Vaccine Mandate Impacting Children's Hospital's Care for Waukesha Victims


Wisconsin's largest children's hospital has been struggling to care for patients in the wake of the Waukesha Christmas Parade attack in large part because of staffing issues stemming from its COVID-19 vaccine mandate, multiple sources tell “The Dan O’Donnell Show.”

18 children were brought to the Children’s Wisconsin Milwaukee Hospital with injuries suffered when a driver plowed into parade-goers Sunday afternoon. One of those children was among the six people killed when he succumbed to his injuries Tuesday afternoon. Several of the young victims remain in critical or serious condition, and sources say the hospital simply did not have enough nurses or support staff to adequately handle the sudden rush.

“It was a nightmare,” said one nurse, who spoke on condition of anonymity because she is not authorized to speak on the record. “We just don’t have enough people and [supervisors] were frantically calling in everyone they could, but it wasn’t enough. We are taking care of everyone the best we can, but it’s hard.”

A high-ranking official at Children’s, who also spoke on condition of anonymity, said the hospital currently has hundreds of open positions and attributes much of the staffing shortage to the COVID-19 vaccine mandate.

The Children’s Wisconsin website lists 239 open positions at its Milwaukee hospital and more than 450 across all of its campuses.

Earlier this fall, Children’s set a November 15 deadline for all staff members to be fully vaccinated against COVID and boasted of 90 percent compliance.

“Almost all Children’s Wisconsin doctors have been vaccinated for COVID-19, demonstrating the confidence some of the world’s best doctors have in the safety and effectiveness of the vaccine,” Chief Medical Officer Dr. Mike Gutzeit said in a news release announcing the mandate. “We are thankful for their example and will continue to lean into their expertise and leadership as we engage with team members who are not yet vaccinated.”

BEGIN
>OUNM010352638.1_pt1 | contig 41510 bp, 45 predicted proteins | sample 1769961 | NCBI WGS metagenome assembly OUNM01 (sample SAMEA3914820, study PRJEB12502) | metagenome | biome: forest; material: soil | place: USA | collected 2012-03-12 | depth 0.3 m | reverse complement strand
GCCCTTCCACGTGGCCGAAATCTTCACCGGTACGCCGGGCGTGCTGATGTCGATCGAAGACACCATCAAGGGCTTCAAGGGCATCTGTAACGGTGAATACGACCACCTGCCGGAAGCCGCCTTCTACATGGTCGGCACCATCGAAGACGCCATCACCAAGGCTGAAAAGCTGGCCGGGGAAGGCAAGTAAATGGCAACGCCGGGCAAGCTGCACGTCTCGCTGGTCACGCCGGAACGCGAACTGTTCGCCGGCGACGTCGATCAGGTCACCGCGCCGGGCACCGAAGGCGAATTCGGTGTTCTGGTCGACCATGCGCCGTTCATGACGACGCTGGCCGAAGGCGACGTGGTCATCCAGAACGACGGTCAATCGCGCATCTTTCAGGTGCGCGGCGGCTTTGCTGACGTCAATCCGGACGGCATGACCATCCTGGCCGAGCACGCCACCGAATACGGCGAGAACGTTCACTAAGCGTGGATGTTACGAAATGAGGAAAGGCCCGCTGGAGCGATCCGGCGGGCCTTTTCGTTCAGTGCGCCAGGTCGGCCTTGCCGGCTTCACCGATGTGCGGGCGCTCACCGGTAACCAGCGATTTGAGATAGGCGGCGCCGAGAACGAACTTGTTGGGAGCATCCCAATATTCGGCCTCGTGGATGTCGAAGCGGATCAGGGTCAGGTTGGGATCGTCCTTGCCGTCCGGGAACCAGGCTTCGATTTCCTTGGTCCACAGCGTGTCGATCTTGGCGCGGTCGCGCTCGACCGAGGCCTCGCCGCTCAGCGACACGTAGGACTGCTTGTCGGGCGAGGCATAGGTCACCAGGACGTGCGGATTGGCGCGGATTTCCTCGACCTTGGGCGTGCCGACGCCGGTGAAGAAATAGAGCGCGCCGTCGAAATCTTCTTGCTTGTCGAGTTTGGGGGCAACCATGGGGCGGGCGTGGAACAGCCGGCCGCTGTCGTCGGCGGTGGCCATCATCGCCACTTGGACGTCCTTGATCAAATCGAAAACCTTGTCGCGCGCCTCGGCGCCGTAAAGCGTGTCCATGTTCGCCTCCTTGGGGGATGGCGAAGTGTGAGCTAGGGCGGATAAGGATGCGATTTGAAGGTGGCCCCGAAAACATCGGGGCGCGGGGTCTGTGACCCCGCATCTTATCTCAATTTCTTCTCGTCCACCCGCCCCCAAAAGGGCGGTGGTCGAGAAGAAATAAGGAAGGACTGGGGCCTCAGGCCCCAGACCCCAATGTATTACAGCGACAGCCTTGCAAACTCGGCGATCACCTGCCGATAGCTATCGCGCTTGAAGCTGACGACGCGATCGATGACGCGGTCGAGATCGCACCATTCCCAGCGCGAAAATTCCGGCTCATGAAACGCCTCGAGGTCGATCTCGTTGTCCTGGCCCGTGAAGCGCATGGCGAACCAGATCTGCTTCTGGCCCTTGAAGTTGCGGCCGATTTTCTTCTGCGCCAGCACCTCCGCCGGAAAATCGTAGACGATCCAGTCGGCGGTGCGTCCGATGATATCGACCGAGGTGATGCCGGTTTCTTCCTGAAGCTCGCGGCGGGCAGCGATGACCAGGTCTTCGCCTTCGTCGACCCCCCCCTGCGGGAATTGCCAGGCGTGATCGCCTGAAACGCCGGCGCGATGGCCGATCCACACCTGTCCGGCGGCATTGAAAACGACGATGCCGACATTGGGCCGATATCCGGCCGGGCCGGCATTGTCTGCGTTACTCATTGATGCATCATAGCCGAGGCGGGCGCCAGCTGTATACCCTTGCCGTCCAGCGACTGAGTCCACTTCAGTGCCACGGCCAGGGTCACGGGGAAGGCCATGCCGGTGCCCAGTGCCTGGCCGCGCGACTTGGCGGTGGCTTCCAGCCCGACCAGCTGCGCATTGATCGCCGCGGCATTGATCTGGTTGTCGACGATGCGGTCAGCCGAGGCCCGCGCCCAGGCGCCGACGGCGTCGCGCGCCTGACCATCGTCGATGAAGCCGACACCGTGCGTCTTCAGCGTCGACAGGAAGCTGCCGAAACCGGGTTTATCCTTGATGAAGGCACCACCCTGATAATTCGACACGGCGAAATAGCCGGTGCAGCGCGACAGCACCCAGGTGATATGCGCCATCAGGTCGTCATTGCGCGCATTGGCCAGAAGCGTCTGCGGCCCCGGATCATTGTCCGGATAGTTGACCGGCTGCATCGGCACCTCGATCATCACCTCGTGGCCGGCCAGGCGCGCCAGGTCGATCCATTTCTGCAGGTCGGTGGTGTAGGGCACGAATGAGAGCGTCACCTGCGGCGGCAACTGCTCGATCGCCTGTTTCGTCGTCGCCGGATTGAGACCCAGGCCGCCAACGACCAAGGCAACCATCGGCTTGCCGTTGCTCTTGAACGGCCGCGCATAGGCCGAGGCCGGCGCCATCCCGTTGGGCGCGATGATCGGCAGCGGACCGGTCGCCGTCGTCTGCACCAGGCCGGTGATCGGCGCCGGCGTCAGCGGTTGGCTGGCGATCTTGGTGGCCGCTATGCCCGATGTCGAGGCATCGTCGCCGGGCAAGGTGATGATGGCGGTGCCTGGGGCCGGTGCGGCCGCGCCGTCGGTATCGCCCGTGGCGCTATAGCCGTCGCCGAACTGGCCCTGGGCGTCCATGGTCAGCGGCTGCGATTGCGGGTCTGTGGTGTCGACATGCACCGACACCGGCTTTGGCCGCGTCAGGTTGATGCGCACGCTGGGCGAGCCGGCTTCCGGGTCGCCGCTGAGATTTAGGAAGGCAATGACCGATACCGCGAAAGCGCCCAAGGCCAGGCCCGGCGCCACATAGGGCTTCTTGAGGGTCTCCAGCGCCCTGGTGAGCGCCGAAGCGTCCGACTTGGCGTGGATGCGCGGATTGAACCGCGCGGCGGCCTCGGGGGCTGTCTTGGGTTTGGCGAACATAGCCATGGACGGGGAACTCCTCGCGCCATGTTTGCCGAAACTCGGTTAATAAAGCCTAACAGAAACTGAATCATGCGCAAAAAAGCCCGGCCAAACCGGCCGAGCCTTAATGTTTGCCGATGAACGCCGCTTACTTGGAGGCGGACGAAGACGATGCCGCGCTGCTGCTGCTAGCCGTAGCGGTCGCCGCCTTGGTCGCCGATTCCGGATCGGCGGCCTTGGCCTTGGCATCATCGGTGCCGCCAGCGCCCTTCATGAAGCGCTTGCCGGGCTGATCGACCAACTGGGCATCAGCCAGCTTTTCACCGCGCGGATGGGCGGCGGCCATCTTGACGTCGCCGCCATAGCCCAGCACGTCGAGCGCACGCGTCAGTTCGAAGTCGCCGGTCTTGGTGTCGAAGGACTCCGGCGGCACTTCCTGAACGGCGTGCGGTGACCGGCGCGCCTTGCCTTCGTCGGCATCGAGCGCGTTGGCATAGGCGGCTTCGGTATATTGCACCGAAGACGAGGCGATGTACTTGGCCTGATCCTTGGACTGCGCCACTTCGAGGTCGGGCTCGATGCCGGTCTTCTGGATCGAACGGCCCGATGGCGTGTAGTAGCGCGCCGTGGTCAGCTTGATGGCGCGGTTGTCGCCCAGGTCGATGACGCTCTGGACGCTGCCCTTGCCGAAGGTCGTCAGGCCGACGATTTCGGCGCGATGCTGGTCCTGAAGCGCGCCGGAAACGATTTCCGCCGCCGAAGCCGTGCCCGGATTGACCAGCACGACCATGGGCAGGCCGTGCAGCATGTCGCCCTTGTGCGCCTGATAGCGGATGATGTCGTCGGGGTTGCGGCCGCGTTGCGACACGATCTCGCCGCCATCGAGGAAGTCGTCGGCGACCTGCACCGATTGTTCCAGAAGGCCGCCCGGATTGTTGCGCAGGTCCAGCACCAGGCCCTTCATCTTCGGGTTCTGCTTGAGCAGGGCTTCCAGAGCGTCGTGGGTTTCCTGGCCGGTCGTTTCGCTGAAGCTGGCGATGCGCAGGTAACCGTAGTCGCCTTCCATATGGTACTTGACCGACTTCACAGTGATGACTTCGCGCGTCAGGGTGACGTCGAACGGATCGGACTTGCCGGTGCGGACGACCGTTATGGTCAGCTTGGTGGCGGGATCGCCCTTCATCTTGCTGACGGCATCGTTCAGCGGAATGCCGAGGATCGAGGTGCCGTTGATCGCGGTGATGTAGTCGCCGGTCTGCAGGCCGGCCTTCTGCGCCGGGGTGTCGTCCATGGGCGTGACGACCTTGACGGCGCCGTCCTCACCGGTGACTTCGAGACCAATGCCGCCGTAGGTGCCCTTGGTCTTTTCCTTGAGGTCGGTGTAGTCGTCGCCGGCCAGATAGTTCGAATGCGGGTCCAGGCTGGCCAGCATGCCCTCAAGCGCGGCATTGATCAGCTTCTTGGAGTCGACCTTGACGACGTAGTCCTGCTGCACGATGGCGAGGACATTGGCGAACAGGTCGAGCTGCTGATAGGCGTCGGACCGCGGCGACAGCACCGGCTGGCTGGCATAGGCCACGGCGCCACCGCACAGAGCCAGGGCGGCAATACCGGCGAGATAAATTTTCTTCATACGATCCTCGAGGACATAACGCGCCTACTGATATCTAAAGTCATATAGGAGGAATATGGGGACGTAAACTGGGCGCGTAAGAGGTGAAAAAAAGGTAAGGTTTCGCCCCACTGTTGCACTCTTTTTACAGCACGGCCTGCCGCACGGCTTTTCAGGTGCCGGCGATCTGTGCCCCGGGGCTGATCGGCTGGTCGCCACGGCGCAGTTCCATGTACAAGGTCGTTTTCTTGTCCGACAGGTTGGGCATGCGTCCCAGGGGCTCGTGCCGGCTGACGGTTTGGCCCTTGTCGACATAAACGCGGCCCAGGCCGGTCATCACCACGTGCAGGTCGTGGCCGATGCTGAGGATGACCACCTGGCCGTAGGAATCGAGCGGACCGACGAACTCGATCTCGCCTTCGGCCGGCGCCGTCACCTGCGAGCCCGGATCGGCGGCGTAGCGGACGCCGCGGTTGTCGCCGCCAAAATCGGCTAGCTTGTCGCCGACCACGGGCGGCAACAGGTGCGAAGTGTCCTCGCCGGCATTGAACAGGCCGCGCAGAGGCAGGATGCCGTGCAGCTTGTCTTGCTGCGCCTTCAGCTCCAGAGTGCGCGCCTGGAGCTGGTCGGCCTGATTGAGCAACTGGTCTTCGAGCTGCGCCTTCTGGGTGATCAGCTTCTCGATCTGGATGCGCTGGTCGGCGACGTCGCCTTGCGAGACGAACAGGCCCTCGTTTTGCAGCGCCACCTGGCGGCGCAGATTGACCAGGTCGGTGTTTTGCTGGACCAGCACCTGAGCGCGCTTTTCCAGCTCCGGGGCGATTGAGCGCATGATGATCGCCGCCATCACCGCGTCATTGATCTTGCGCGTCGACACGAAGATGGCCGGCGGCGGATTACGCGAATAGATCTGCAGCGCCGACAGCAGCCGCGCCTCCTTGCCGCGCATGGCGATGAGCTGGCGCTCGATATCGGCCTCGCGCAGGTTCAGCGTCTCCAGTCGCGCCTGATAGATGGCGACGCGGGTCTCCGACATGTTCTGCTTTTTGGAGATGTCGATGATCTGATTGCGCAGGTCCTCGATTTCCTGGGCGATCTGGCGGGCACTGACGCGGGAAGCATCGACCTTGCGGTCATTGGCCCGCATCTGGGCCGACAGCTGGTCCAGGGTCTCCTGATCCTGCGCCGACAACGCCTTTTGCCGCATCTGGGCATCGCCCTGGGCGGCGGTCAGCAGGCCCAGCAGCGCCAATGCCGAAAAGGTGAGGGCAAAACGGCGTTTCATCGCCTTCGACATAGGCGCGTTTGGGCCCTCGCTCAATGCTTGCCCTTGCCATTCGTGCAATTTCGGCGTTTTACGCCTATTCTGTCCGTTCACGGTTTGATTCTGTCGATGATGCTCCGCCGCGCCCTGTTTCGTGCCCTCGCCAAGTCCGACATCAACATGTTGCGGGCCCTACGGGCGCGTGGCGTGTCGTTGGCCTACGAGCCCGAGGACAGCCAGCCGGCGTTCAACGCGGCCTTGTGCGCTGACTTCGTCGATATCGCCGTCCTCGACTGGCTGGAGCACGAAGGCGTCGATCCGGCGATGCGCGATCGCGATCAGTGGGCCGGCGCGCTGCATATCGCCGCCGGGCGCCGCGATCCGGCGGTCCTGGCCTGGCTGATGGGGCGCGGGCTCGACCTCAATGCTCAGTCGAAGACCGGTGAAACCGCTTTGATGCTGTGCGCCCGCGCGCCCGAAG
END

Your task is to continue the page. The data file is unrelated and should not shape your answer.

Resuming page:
Religious exemption requests were due September 15, and The MacIver Institute reported that more than 70 percent of them were denied.

On October 14, Children’s was forced to close its Delafield clinic until the end of December because of severe staffing shortages.

“This is because of the mandate,” one source said flatly. “People either quit because their exemptions were denied or didn’t even bother to apply. They just started looking for other jobs.”

On November 4, the Biden Administration mandated COVID-19 vaccines for all health care workers at facilities that participate in the federal Medicare and Medicaid programs.

“Ensuring patient safety and protection from COVID-19 has been the focus of our efforts in combatting the pandemic and the constantly evolving challenges we’re seeing,” said Centers for Medicare and Medicaid Administrator Chiquita Brooks-LaSure at the time.

A nurse who was working Sunday night said the staffing shortage was so severe that even Children’s President and CEO Dr. Peggy Troy was working the Emergency Department floor.

“I know it was partly ceremonial to say ‘We’re all in this together,’ but it was also because we just needed all the help we could get,” the nurse explained. “Dr. Troy was there until at least 2 am.”

The shortages continue, the nurse said, and are so severe that she and other nurses who volunteer to work an additional 12 hours over the Thanksgiving holiday weekend will be given $4,500 bonuses.

The hospital official confirmed that administrators were giving out $1,000 bonuses to get nurses and other employees to work Sunday night into Monday morning.

Children’s Wisconsin has not yet responded to a request for comment on its staffing issues or the desperate measures it has undertaken to deal with the sudden influx of new, seriously injured patients.

This nursing shortage is not unique to Children’s, as hospitals across the country have reported significant issues since the beginning of the COVID-19 pandemic. However, the issue seems to have been dramatically exacerbated once hospital systems began requiring employees to be vaccinated.

The American Hospital Association reported in September that the number of full-time hospital employees dropped by four percent this year, but the cost of labor expenses for each patient has grown by 14 percent.

As more nurses and other employees leave the workforce, hospitals have been forced to dramatically increase salaries to entice them to stay or lure new workers onto their staffs.

One of the largest contributors is simply nurse burnout, as many have been overworked caring for COVID-19 patients in addition to the normal patient load. Nurses have also left the workforce amid a dramatic increase in unemployment benefits and COVID stimulus payments from the federal government.

But the major factor, multiple Children’s sources say, has been the vaccine mandate, as it has caused a sudden and dramatic decrease in staff levels.

“[Administrators] have been touting the fact that we have 90 percent compliance with the mandate,” one source said, “but that means that we have lost 10 percent of our workers who didn’t comply.”


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